Almost a third of all buildings on the Dutch half of the Caribbean island of Saint Martin were destroyed and more than 90 percent damaged by Hurricane Irma, the Dutch Red Cross said on Tuesday.
Macron's visit to the islands of St Martin and St Barts comes nearly a week since Hurricane Irma roared over the region as a maximum Category Five storm, leaving at least 10 dead on French territory and a wide trail of destruction.
He brought with him 10 tonnes of supplies, but there is demand for much more.
Irma left entire islands and tens of thousands of people in the Caribbean without water or electricity and reduced many homes to splinters.
Looting, gunshots and a lack of clean drinking water were reported on the French Caribbean territory of St. Martin, home to five-star resorts and a multimillion estate owned by President Donald Trump. The U.S. Virgin Islands were also hard hit.
At least 35 people have been killed by Irma in the Caribbean, 10 of which were in Cuba.
Prime Minister Edouard Philippe on Monday unveiled the government's reconstruction plan for the islands.
President Emmanuel Macron has promised to rebuild France's Caribbean territories in the wake of Hurricane Irma's widespread destruction.
St Martin is divided between French and Dutch sovereignty.
"I'm relieved, nearly happy", said St Martin resident Donald Tchuisseu, a plastic glass of gin in hand after toasting Jose's mercy with a friend. He will finish off his trip on the nearby island of St. Barts.
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About 1,500 French troops, police and emergency workers were on the ground to help islanders, and 500 others were expected to arrive in the coming days, according to French authorities.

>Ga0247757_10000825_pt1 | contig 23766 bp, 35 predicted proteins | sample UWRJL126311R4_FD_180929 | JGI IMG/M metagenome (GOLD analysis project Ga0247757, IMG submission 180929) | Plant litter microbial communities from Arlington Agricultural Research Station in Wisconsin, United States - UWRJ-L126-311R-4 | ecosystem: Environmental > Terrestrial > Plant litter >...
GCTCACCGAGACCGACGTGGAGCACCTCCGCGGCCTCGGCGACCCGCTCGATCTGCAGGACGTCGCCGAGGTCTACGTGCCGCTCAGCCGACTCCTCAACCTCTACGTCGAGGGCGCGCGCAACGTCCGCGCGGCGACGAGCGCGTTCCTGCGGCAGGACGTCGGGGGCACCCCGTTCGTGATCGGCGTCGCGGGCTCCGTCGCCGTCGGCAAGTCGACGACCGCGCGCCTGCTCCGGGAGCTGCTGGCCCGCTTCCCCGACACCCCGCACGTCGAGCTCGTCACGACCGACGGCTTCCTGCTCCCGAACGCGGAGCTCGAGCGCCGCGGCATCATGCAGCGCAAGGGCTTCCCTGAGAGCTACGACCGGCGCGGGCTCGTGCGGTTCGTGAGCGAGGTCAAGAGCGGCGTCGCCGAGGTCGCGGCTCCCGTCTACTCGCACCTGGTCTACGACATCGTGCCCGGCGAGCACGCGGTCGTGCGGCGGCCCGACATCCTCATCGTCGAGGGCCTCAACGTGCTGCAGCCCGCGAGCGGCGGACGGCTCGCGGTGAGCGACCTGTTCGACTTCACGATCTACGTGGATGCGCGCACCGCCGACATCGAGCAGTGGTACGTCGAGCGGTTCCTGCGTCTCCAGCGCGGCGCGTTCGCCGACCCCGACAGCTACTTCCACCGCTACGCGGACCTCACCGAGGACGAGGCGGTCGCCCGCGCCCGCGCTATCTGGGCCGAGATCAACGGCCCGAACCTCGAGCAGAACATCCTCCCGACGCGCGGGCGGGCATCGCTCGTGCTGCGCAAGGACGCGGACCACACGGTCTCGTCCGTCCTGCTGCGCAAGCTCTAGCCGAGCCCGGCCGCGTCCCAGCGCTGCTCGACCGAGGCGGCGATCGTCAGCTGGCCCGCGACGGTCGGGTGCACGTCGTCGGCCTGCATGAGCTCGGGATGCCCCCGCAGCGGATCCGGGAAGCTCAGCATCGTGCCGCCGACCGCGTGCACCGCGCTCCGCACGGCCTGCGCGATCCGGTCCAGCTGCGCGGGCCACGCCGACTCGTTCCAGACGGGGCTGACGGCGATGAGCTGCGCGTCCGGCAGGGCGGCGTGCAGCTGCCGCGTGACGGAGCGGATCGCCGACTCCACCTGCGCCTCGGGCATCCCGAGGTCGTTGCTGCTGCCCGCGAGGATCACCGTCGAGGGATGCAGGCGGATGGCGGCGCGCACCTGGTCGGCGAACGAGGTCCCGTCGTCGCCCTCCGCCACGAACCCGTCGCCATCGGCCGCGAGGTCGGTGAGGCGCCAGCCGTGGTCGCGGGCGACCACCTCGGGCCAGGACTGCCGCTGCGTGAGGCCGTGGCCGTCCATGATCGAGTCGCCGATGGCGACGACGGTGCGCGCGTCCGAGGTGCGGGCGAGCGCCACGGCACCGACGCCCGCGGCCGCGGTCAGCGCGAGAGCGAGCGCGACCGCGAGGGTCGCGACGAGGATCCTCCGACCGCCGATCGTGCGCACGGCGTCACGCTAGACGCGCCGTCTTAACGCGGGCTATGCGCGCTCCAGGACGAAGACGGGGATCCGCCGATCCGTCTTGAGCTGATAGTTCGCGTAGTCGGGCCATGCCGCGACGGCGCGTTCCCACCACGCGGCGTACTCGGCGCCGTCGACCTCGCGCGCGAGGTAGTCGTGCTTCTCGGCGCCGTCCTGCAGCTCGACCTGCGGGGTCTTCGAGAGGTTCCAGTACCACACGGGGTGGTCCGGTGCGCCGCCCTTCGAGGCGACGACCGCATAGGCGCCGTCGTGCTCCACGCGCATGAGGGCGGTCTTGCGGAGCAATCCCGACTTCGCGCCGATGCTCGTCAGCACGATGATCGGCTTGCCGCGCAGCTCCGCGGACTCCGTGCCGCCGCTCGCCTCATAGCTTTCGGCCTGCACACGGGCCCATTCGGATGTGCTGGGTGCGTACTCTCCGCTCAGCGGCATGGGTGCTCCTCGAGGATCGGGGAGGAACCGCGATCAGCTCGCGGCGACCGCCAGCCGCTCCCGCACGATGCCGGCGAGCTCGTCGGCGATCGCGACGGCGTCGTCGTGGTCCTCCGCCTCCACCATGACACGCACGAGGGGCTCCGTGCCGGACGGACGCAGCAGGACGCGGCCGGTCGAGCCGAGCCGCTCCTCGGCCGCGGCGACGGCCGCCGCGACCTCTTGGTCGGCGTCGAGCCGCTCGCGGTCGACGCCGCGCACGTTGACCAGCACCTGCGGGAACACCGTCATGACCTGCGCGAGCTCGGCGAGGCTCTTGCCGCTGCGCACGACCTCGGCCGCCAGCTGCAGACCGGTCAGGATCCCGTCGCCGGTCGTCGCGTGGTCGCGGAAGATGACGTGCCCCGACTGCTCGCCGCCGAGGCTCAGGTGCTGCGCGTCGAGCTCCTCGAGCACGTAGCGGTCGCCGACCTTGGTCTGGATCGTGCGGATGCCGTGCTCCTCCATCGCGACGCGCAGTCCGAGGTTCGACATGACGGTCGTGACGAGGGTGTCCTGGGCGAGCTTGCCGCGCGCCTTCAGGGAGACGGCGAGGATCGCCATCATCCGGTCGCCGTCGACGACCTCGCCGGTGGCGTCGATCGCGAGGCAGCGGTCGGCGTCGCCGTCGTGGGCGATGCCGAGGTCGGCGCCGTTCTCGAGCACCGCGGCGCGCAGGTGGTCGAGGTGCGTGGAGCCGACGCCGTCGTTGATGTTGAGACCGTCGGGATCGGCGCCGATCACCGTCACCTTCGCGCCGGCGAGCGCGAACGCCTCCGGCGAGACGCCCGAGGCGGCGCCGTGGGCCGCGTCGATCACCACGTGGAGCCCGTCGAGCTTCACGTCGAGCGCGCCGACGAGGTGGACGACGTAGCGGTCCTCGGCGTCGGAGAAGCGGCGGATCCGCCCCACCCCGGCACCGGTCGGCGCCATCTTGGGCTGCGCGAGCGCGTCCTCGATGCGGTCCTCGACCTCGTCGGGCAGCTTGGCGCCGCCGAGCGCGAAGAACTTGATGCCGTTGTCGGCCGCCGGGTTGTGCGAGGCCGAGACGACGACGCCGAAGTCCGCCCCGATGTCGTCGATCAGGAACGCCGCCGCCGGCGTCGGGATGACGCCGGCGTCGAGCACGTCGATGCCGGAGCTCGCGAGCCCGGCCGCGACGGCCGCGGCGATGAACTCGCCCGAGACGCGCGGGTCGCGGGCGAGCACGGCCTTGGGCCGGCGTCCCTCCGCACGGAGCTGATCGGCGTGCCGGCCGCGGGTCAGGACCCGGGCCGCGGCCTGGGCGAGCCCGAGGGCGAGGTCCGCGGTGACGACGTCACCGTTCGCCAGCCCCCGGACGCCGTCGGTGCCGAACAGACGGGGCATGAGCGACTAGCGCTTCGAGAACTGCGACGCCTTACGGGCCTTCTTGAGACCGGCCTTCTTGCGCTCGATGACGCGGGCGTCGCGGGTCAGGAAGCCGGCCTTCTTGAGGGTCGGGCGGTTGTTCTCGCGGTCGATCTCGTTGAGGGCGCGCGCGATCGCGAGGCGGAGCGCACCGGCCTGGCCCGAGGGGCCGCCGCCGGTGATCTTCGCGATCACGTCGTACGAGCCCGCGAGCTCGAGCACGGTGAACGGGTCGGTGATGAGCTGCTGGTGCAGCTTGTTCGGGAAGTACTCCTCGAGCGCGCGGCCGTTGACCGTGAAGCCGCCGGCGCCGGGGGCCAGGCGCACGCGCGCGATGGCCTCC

The French, British and Dutch governments have faced criticism for failing to anticipate the disaster, with an editorial in The Telegraph newspaper calling the response "appallingly slow".
A total of around 9,000 people live on St. Barts, and most were left without shelter. The government evacuated 65 dialysis patients from St. Maarten's hospital, which also was hard hit by Irma.
British Foreign Secretary Boris Johnson will be visiting the British Virgin Islands and Anguilla to see the relief effort firsthand.
Two C-130 transport planes loaded with aid including food, water, tents and building materials landed in Sint Maarten on Sunday, and the Dutch Navy said mass distribution would begin on Monday.
"The risk is worse when people have also lost everything - their homes, businesses, work".
Britain has pledged Dollars 42 million in aid and sent hundreds of troops, supplies and rescue equipment on several flights to the British territories in the Caribbean since Friday.
However as Caribbean leaders met to discuss the situation in the United Kingdom there was loud criticism of Britain's response to Irma.
Johnson told BBC's Today programme: "I sympathise with the distress of all the families in the Caribbean, but I must point out we have had half a million British nationals in the path of this hurricane.this is a very big consular crisis and I am confident we are doing everything we can to help British nationals, but there are half a million affected".
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